Despite being wounded, Adolf continued his military exploits, commanding several regiments including Kronoberg, Hälsinge, and Bohuslän, as well as Elimä hunter battalion, Nyland’s dragoon regiment and Swedish Cossacks in the attack at Nappa village near Keltis. He was also briefly in charge of 3000 men at Jaala and surrounding posts. The war eventually ended with a Swedish victory. For his service, Adolf was presented with a sword by King Gustav III.6Henrika Tandefelt, “Gustaf III inför sina undersåtar – konsten att härska och politikens kulturhistoria”, (University of Helsinki, 2007), 344
“Thanksgiving services were celebrated throughout the kingdom. On May 2, 1790, the Te Deum was sung in Valkeala, after which Gustaf III granted the pardon as a reward. Major General af Pollet was appointed Commander of the Order of the Sword. Major General Pauli, Lieutenant Colonel Påhlman and Captain Berell were presented with swords.”
Adolf went on to become lieutenant colonel at the Södermanland regiment in 1792, and colonel for the Bohuslän regiment from 1793. During this time, he wrote a letter of support for a captain in his regiment:7A. Påhlman to Curt Bogislaus Ludwig Kristoffer von Stedingk, 7 July 1795
“[I] request your favour to bestow upon Letter Carrier Captain Lemke, who has served as Lieutenant in the Royal Bohuslän Regiment over which I preside, but who, as a poor lad with a meagre salary, has requested and received his resignation in hopes of finding better prospects in foreign service. […] He served in the last war in Finland, is proficient in several languages, and has strong military knowledge, and he has always conducted himself in a good manner and I wish that, especially considering his current mediocre state, that he immediately may receive an Officer’s promotion, which to him is the ultimate goal.”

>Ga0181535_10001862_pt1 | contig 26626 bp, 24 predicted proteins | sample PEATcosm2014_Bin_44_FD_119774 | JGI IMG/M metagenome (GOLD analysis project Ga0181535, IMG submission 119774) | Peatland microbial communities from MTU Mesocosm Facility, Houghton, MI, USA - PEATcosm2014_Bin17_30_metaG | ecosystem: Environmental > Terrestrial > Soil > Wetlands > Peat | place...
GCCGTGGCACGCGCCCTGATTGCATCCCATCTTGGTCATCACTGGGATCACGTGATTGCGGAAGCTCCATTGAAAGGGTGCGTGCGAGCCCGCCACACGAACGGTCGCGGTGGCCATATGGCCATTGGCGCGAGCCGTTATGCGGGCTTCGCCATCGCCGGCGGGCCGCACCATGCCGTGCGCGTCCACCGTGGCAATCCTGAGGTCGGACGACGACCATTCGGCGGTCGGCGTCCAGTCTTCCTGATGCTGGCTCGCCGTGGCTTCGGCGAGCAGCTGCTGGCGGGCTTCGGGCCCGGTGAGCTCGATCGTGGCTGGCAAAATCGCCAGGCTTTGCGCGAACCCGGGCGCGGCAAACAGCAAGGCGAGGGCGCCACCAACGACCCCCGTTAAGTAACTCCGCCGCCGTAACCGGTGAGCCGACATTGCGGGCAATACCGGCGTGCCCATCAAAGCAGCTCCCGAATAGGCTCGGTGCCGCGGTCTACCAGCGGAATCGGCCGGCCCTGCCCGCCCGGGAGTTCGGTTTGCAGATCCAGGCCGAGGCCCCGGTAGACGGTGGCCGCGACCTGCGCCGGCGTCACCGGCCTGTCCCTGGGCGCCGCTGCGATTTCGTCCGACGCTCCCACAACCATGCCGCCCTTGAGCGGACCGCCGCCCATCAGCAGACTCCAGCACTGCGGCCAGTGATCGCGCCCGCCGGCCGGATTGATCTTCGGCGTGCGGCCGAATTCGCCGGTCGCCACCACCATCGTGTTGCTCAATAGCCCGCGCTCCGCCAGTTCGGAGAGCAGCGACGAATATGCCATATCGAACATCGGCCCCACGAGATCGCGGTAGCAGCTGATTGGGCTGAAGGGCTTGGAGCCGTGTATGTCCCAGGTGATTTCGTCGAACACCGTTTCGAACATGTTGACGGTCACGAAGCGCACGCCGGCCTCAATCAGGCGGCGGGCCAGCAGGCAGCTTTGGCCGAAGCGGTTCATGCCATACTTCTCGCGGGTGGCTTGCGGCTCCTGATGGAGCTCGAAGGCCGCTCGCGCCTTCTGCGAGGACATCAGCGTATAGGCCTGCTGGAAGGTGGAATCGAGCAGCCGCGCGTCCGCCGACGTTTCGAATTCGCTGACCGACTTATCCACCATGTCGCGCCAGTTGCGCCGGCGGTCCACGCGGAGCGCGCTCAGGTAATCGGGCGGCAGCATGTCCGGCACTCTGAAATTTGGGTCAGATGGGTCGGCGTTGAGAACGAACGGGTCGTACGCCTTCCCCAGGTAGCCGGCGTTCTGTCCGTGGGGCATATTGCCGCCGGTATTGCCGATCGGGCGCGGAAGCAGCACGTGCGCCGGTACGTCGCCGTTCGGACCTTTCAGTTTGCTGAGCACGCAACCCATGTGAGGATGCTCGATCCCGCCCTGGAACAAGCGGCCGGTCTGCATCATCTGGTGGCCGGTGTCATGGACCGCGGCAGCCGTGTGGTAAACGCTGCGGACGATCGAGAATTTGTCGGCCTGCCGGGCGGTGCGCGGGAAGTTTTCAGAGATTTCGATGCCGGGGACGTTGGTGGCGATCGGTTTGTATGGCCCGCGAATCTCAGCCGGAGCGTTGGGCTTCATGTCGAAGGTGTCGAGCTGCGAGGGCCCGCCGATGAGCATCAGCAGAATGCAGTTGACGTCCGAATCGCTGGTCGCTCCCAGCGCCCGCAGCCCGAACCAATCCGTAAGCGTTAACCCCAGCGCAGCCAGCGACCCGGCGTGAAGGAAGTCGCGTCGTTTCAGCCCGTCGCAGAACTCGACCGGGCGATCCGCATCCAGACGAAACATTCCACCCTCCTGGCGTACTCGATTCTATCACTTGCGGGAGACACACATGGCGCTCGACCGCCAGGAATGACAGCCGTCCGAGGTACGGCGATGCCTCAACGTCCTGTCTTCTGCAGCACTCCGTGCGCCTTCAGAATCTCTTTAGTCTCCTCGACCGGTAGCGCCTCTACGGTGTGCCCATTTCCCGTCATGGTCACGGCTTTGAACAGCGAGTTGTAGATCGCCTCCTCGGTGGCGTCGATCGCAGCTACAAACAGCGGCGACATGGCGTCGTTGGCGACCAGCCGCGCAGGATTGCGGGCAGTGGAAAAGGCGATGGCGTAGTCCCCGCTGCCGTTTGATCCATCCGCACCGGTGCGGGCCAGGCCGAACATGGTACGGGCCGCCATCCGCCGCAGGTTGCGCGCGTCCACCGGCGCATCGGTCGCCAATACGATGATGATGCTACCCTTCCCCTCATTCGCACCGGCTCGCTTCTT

Adolf resigned from his military career on 7 March 1796 – it was time for him to have new experiences. In 1797, at the age of 54, he married 20-year-old Margareta Elisabet Ankarcrona8Born on 13 March 1777 at Boserup in Risekatslösa parish, daughter of Major Conrad Vilhelm Ankarcrona and Countess Margareta Elisabet Reenstierna. in Runsa. They had nine children between 1798 and 1815, named Gustaf Vilhelm (1798-1836), Charlotta Elisabet (1799-1799), Carl Fredrik (1800-1885), Salomon (1801-1802), Maria Sofia (1802-1839), Margareta Lovisa (1806-1826), twins Adolf Fredrik (1811-1885) and Charlotta Elisabet (1811-1868), and Otto Conrad (1815-1815). Six survived to adulthood.
Adolf’s interest in religion and politics is indicated through his involvement in the 1823 Riksdag, wherein he “sought to influence Bishop Carl Fredrik af Wingård to take the initiative” in a matter regarding the printing of blasphemous content in the press.9Harry Lenhammar, Religion och tryckfrihet i Sverige 1809-1840 [Religion and freedom of the press in Sweden 1809-1840], Acta Universitatis Upsaliensis, vol. 26 (Upsaliensia: Almqvist & Wiksell, 1974), 149
Adolf Fredrik Påhlman died on 23 March 1825 in Lidköping.